Hakoah arrived in London a week before the highly-touted game and stayed at a hotel on Manchester Street, near Oxford Street and, as well as sightseeing in the great metropolis, Hunter took his players to watch Tottenham Hotspur and Arsenal in training as well as to see West Ham.

The game was to be held on a Monday, on the Saturday beforehand, the Viennese players watched as West Ham were beaten at home by Sunderland in a league match. After the final whistle, the players took to the pitch themselves and held a training session of two and a half hours. They felt every blade of grass on the pitch and tested their skill in every aspect of the game.

A midfield player by the name of Hausler had a terrible toothache but he was too scared to tell his coaches, because he knew Barr would not allow a player who is not fully fit to play.

On the day of the match, the ground was full to capacity with 40,000 spectators.

In the first 20 minutes, West Ham piled on the pressure, but the Hakoah goalkeeper Halpern, with the help of defenders Polak and Shouir and Bela Guttman, stood firm to keep a clean scoresheet.

Slowly Hakoah began to wrest the initiative from its host with a short-passing game and good movement by the players.

After half an hour's play, Guttman began a move in which he passed the ball to Hausler, who then found the team's star striker, Nemes, a phenomenally fast player in those days. He broke through the defense, leaving the four West Ham defenders in his wake and shot high into the net. Five minutes later, Hausler forgot all about his toothache as he found Nemes again. This time a powerful shot ended in the back of the West Ham goal to double the score, which received great applause from the English crowd.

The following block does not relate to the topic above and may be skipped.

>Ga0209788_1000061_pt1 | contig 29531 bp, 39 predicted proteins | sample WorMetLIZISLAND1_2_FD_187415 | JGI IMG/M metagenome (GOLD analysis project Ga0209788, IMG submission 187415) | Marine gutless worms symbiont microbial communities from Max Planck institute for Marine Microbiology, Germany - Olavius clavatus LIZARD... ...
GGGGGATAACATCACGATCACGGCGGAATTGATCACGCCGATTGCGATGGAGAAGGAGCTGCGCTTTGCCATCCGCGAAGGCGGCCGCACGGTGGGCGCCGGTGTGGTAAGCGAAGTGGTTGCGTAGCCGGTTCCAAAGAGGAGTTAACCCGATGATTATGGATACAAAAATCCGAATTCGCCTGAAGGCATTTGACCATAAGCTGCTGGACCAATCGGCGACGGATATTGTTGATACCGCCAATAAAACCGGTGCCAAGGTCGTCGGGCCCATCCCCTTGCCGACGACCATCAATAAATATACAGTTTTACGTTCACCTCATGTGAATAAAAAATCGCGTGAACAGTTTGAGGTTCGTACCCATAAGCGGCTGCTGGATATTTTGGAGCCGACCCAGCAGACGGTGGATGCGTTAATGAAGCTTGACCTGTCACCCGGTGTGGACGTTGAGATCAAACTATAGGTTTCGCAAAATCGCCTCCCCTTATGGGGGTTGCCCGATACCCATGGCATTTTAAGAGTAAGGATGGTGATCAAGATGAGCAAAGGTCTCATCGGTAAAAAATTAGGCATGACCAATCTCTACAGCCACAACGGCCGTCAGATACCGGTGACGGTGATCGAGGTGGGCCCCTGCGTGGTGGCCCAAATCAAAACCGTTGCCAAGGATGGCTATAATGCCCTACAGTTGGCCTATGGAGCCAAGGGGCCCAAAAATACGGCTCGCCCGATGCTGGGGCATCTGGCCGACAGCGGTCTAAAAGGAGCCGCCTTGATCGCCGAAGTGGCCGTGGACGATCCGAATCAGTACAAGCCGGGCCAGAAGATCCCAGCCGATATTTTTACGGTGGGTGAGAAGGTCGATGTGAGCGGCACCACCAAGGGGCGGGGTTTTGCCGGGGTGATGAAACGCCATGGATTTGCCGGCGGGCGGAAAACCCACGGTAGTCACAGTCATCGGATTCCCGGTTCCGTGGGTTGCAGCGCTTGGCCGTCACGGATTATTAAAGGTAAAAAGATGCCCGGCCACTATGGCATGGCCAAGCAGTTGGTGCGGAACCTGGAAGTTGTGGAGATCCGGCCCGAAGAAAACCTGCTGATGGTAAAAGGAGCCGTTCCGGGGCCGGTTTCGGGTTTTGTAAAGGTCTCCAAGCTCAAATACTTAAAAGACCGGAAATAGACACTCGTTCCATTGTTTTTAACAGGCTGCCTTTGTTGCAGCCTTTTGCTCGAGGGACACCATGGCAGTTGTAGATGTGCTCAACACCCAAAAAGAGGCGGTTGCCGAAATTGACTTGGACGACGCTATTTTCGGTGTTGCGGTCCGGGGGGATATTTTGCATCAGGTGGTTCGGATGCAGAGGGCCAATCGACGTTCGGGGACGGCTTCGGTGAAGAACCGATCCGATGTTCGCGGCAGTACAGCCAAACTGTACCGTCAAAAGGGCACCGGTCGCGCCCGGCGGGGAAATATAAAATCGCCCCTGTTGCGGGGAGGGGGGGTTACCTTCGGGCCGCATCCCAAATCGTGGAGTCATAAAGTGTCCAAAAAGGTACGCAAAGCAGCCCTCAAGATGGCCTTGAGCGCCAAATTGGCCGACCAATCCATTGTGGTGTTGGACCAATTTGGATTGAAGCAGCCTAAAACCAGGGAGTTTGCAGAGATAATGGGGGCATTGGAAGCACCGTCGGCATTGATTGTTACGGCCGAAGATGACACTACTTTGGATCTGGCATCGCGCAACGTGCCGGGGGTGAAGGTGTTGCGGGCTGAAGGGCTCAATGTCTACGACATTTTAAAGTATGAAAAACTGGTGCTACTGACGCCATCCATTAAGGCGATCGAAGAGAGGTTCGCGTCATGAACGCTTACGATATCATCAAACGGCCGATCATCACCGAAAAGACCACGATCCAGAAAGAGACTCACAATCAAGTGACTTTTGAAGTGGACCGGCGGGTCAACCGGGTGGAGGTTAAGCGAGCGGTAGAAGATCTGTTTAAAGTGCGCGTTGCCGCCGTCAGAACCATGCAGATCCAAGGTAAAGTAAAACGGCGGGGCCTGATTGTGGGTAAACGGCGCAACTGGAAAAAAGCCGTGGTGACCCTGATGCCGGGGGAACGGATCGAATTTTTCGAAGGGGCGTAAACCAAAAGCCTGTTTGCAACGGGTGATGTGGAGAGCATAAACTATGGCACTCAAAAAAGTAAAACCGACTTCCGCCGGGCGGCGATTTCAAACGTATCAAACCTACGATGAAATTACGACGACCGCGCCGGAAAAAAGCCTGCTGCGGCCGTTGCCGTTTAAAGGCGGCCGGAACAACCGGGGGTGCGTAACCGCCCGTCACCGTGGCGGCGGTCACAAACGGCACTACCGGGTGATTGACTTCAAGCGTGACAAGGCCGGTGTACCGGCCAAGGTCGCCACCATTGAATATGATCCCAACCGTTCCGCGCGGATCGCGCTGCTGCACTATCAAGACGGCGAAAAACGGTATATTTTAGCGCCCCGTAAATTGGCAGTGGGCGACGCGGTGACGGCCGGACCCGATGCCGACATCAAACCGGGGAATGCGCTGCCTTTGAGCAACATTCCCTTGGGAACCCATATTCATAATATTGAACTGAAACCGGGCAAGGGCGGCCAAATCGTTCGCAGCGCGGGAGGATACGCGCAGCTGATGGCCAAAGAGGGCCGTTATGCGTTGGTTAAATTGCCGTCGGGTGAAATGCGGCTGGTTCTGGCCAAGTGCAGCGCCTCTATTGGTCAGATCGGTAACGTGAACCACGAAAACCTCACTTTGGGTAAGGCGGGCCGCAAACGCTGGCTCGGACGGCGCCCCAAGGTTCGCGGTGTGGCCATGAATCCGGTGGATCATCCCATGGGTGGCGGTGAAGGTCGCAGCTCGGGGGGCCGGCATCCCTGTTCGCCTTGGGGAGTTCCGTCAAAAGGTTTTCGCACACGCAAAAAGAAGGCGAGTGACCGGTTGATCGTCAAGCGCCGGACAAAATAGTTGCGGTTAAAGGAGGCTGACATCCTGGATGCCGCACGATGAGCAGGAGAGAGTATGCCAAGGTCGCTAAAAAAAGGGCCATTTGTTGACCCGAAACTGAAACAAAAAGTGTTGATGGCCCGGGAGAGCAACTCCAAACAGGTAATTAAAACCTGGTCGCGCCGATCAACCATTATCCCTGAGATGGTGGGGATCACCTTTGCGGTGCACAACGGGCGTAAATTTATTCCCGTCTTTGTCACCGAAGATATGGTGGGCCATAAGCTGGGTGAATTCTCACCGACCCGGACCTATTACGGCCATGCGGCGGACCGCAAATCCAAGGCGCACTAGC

Lajos Hass scored the third goal with a shot to the stanchions which sent the teams to the halftime break with a comfortable cushion for the second period.

Egon Polak, one of the team's wingers recalled in a book he wrote that at halftime the substitutes cheered the team on and encouraged them to continue their domination, while Hunter only had a few quiet words for his players.

"The Englishmen displayed their best qualities in the second half, but Hakoah did not let up. We were carried on the wings of our excitement. Each one of us reached new heights and I believe that on that day no team in the world could have stood up to us.

Every trick we tried was executed to perfection and the English crowd, which understands football well, appreciated it," Polak wrote.

Towards the end, Nemes and Norbert Katz added two more goals and the scoreline was set at 5-0 to the visiting team.

The first to congratulate the team were the West Ham players who came to Hakoah's dressing rooms to applaud their opponents.

George Kaye, who in later years became the manager of Liverpool said: "You are the best team I have ever seen, and believe me, I have seen hundreds of games of football."

As a reward for their success, the players received a five-day holiday in Paris on their way home.